Jaipur day 2, post 2 of 2, the Monkey Temple

Monkey Temple

Next stop monkey temple. My fear of monkeys lasted one day. It went from fear to healthy respect. If you do not have a serious respect for monkeys, I know you have never encountered one outside of a caged enclosure. A very healthy respect 🙂

The Lake Palace was on the way to the Monkey Temple. This is a private residence. The palace was built, and then the lake was made around it. All around the lake there are people begging and hawking trinkets. A real example of the haves and have nots.

This man is tying down the eggs to deliver them.

There were tent cities just outside a couple of what looked like industrial complexes and hospitals.

The Monkey Temple is outside of Jaipur just above this small town.

We bought peanuts to feed the monkeys and this cow started to follow me around. Cows like peanut too. We have seen many cows on the streets of Jaipur eating newspaper. I guess a ruminant can digest newspaper, I don’t think it would be optimal nutrition though.

The Monkey Temple consists of a series of buildings that form a complex that runs up valley to the top of one of the high hills overlooking Jaipur.

One of the monks at the Monkey Temple gave us bracelets, oil on our wrists, and a dot on our forehead. The name of the monkey god is Hanumana.

Sean and Vikas with the ugliest Ganesh I have ever seen. Vikas was our guide. He told me he works here and goes to school. He is earning money to pay for his school fees. He wants to be a doctor one day. His English was really good.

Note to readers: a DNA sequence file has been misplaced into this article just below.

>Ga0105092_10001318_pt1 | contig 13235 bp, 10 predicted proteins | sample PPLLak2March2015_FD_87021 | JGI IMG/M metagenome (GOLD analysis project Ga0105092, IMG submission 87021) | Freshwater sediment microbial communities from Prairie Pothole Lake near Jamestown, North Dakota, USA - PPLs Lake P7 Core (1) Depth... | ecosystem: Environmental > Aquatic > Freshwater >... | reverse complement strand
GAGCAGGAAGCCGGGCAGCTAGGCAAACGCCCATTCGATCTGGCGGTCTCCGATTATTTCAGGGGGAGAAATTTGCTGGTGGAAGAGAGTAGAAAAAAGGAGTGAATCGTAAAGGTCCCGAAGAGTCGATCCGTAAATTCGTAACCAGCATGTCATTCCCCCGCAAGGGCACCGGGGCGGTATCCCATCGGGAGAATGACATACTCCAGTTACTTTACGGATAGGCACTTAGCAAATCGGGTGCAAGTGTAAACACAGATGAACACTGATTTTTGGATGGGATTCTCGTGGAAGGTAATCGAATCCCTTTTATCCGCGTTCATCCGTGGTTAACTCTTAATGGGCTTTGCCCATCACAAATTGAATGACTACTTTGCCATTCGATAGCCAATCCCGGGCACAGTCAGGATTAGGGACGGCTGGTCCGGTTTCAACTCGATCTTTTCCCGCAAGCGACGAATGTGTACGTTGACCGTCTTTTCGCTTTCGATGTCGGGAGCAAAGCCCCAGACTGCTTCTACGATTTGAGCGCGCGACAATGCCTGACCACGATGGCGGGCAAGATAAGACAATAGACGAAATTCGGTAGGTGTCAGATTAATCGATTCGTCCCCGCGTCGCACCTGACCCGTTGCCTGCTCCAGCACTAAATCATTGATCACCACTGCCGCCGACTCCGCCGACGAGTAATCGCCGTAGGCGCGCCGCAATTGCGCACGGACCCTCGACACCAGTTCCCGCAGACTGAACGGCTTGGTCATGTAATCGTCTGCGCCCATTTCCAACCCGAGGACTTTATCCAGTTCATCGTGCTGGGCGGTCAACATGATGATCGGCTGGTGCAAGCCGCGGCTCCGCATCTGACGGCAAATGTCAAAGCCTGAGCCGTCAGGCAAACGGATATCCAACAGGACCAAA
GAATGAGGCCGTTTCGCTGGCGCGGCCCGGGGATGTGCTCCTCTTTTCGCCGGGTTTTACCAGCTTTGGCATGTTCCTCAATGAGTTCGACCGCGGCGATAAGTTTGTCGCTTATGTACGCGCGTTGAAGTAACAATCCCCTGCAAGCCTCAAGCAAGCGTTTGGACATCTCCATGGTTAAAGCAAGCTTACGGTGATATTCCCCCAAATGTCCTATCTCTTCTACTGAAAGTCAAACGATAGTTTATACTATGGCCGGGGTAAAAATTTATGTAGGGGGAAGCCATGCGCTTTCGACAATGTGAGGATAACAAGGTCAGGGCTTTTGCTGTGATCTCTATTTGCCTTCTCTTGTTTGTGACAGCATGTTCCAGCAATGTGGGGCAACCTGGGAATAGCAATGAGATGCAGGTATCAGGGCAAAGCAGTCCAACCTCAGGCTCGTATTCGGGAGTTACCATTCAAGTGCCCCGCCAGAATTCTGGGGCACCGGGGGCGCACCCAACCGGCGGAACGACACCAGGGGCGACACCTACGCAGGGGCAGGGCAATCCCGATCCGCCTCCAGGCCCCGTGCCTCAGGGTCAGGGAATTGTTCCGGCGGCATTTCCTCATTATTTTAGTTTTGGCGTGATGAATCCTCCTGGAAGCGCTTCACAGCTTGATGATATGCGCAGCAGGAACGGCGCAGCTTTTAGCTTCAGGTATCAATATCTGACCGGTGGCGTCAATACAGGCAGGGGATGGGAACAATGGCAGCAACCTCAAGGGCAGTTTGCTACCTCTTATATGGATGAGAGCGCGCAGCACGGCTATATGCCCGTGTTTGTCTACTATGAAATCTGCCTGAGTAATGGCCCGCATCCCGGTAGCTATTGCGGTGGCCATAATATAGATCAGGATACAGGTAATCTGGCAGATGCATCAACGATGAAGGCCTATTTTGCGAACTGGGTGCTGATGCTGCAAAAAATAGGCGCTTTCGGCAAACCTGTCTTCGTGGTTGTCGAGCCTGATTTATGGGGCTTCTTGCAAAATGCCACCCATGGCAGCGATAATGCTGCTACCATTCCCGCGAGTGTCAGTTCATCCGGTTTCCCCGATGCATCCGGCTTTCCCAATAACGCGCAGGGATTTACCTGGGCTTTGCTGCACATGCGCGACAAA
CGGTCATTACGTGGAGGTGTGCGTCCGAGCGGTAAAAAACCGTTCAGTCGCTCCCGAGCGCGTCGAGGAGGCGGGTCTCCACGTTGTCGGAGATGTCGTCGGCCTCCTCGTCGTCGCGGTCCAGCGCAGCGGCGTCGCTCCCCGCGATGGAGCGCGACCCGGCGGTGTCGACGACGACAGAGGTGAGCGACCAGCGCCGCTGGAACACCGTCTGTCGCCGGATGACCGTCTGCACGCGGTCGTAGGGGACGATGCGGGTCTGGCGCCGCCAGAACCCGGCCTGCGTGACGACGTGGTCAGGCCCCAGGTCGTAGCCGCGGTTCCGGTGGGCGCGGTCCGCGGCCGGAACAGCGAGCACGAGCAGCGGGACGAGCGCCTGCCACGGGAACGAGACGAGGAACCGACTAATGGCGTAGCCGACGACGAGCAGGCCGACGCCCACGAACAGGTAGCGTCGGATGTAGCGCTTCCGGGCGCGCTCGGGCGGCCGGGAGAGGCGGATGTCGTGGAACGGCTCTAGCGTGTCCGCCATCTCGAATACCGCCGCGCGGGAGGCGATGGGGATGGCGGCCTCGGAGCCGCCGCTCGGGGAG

Today the Monkey Temple seems to be mainly a tourist destination. A very cool one I might add. It must have been something to see 100 or even 50 years ago when it was bustling with monks and used for its intended purpose.

Another cobra encounter, then Vikas corrected what we had been told earlier and said not 6 months, they keep the snakes for 6 years. Very large sigh! Now I am done with snake handling too. Done handling snakes, gone are my dreams of riding an elephants, terrified of monkeys …

Up, up, up to the monkey temple. I am not sure what the barbed wire is for.

At the top there was a smiling monk.

The monkeys loved Vikas. I wouldn’t have done this without him. Vikas’ favorite singer is Honey Singh. I will have to look her up.

You can see how nervous I am.

With Vikas help, and some very kind monkeys, I conquered my fear.

Really conquered my fear! There is my cow BFF behind me

Which is good, because WOW that’s a lot of monkeys. They were everywhere we looked.

Then Sean decided to conquer his fear of monkeys.

It tickles your neck to have a monkey sit on it.

This is the second time today we hiked all the way up to have a nice view of Jaipur. This part of Jaipur reminds me of the clothes women wear here in India, a mixture of bright colors making everything seem more vibrant and alive. For me they represent the joy I find in most of the Indian people we have met.

A crocodile at the top of the monkey temple. Why there is a crocodile fountain head at the top of the Monkey Temple, who knows.

If you ever come to the Monkey Temple ask for Vikas. He was really a great guide, and made the experience much better. He is also the first Indian I have heard complain about littering and water pollution. He thinks it is awful that his country men just drop their trash of the ground.

The monks and monkeys go in here and the monks smoke pot, and I guess the monkeys do too through second-hand smoke.